Thursday, November 28, 2019

The Dreyfus Syndrome

This small Winter Park home has sported red white and blue for years. Grover C. Walker was a former army and air force intelligence officer who also served as a special agent for the Pentagon. In September 1965 he was assigned to the secretive 7113th Special Activities Group at Rhein-Main, Germany. He soon found reason to suspect there were corrupt and subversive activities being carried out possibly by his superiors. he threatened to “blow the whistle” on what was going on, he was whisked-off under guard to a superficial psychiatric exam that lasted only a few hours but branded him "chronically paranoid." He was as sane as any man and in an instant had been labeled crazy. He says it was a conspiracy to discredit him if he spoke out. “Who will believe you when you’ve been labeled?” His story parallels closely the 1894 case of Alfred Dreyfus, Jewish lieutenant in the French army, who as the result of a conspired political injustice was sentenced to Devil’s Island.

A sign on the front lawn defines the Dreyfus Syndrome: Character liquidation. As a tyranny in the midst of freedom. It stands as a treat to us all. Assassination of the mind where conscientious sanity is cast into the hole of inanity, and there is no way out. Whistle blowers in government are the primary target. It is alien to the norms of the American System and recognized human rights. Hundreds of thousand of American lives have been destroyed spanning decades.

The large American flag used to be hung upside down as a universal sign of distress. After the 9/11 attacks on the World Trade Center it was decided to hand the flag right side up again. For decades, Walker flew a giant flag upside down on the 90-foot flagpole in front of his Winter Park home, painted red, white and blue, and staged loud protests and publicity stunts that often ended with him, and his children, behind bars.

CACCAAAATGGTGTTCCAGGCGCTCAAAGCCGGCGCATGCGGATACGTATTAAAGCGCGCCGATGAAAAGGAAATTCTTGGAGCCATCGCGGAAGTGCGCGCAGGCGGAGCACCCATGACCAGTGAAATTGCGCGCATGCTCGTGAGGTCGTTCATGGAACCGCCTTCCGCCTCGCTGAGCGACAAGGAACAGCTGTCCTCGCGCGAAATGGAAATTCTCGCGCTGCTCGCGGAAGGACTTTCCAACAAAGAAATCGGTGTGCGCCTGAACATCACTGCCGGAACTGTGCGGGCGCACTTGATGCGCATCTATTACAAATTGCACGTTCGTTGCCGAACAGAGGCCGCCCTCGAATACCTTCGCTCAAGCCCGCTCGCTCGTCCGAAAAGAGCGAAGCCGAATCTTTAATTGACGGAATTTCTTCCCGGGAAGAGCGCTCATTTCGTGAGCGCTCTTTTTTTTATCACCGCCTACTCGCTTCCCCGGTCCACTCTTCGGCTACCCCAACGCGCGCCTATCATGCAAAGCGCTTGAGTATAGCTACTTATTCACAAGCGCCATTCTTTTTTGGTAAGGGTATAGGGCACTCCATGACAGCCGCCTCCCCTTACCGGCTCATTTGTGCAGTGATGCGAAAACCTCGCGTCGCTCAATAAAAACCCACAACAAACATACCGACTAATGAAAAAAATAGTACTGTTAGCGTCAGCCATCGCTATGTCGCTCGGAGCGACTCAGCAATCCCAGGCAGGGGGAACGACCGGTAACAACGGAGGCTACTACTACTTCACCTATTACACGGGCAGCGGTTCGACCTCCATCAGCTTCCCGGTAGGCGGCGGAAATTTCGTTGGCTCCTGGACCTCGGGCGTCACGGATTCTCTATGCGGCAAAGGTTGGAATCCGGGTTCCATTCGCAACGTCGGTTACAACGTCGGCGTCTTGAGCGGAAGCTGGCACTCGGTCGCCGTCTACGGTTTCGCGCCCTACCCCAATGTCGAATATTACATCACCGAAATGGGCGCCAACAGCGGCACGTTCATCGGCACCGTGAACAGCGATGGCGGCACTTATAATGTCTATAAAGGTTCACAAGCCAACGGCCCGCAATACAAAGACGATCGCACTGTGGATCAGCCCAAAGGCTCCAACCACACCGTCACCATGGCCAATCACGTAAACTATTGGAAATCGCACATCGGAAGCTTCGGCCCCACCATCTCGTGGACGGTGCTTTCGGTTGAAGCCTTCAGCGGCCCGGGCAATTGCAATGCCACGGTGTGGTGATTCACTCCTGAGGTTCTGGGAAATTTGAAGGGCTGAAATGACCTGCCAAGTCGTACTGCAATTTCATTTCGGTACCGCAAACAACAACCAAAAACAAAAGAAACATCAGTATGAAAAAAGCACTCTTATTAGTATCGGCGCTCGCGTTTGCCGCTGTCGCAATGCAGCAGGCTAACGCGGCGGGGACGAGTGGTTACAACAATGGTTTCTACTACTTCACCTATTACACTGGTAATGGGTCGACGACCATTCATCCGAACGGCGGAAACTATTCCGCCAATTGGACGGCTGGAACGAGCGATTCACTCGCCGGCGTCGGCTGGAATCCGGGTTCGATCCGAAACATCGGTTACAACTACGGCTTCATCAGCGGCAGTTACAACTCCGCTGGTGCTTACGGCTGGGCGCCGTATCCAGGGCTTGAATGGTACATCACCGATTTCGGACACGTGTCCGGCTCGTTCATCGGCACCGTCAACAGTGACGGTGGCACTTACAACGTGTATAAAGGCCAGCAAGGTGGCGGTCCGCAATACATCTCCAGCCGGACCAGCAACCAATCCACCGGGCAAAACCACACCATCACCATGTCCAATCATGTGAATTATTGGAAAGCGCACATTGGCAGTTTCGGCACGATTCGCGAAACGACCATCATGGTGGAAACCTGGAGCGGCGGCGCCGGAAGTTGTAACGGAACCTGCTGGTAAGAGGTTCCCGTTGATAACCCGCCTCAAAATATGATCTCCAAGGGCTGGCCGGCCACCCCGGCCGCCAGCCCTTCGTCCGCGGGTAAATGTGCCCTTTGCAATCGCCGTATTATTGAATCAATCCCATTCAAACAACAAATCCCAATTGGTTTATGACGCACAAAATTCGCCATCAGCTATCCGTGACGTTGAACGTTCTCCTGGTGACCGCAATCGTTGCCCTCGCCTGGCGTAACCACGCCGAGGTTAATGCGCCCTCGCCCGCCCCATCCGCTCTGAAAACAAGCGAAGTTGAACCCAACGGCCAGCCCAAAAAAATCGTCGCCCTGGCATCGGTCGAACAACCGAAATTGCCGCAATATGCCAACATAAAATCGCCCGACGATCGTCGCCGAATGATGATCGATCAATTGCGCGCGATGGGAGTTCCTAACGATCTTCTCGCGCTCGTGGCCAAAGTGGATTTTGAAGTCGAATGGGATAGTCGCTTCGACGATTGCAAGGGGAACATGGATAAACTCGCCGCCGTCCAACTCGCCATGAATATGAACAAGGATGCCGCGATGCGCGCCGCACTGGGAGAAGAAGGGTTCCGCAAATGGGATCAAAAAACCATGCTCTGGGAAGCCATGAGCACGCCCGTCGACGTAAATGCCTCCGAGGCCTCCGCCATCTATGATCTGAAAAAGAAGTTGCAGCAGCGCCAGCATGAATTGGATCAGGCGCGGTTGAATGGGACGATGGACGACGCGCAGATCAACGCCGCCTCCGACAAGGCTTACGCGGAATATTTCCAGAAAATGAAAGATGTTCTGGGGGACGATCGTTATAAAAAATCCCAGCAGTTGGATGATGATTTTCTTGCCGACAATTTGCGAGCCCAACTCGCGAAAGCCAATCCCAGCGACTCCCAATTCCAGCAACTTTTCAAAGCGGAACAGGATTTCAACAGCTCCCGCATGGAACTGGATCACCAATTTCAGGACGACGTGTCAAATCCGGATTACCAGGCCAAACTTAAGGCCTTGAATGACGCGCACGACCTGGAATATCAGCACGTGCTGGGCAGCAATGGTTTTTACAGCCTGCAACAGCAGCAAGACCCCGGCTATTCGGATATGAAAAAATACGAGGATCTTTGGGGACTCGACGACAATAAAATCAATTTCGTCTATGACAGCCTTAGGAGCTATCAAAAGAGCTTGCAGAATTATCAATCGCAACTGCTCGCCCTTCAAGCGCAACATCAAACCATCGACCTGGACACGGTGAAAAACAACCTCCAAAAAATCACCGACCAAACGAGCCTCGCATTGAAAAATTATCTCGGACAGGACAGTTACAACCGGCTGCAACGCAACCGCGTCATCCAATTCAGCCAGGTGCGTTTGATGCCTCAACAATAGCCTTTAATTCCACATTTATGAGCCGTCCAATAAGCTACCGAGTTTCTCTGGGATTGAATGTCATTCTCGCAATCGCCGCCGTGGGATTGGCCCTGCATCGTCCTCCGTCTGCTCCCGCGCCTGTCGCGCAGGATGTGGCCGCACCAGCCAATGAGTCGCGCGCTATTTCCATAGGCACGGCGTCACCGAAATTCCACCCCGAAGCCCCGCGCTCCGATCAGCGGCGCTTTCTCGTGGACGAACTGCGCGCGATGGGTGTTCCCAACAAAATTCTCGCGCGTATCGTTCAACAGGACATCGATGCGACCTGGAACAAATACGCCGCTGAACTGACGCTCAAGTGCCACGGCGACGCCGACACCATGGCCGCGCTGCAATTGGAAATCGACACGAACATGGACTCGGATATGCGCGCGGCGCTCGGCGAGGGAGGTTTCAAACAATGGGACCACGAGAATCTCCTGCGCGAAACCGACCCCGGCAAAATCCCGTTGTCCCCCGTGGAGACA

His family stamped protest messages on millions of dollar bills that circulated around the world. When the county threatened to take his home after he refused to pay steep fines levied for his protests, Walker threatened to fill the house to the rafters with concrete. An Orange County official once asked Walker when he would end his protest, and he answered, "When the world ends! When hell freezes over!"

There used to be far more signs on the lawn but the city of Winter Park fought the family at every turn to downplay their private property protest. Only 2 signs remain. The family was brought to court multiple times and Grover Walker and his wife were arrested and put in jail. His wife collected seeds from the food in jail and planted her own garden she also swept up the cell block every night. She was missed when her incarceration was over. The son I spoke with had also been in jail over this protest and while incarcerated he found that he had a talent for sketching.

When Grover Walker died in 2005 several of his seven children wanted to sell the property but one son, decided instead to take up the charge and keep the property and it's display of protest in tact. He chatted with me as I sketched. He showed me a photo from the 1970s of the entire family raising their hand in oath as they faced a court hearing about their property. Grover said that someone can take your property and you can recover but if they take your identity than there is nothing left to recover. I was seated in a small triangular park between three streets and found out that it had been landscaped beautifully by the present home owner. There were milkweeds to attract the many Monarch butterflies and Bromeliads which had red flowers that attract hummingbirds every afternoon. This property is a reminder of an American protest over 50 years old while also being a quiet and beautiful oasis if  you take the time to soak it in.

Prints are available for each sketch for $250 and many originals can be purchased for $400. White museum grade shadow box frames are $100 more. You can e-mail Thor at

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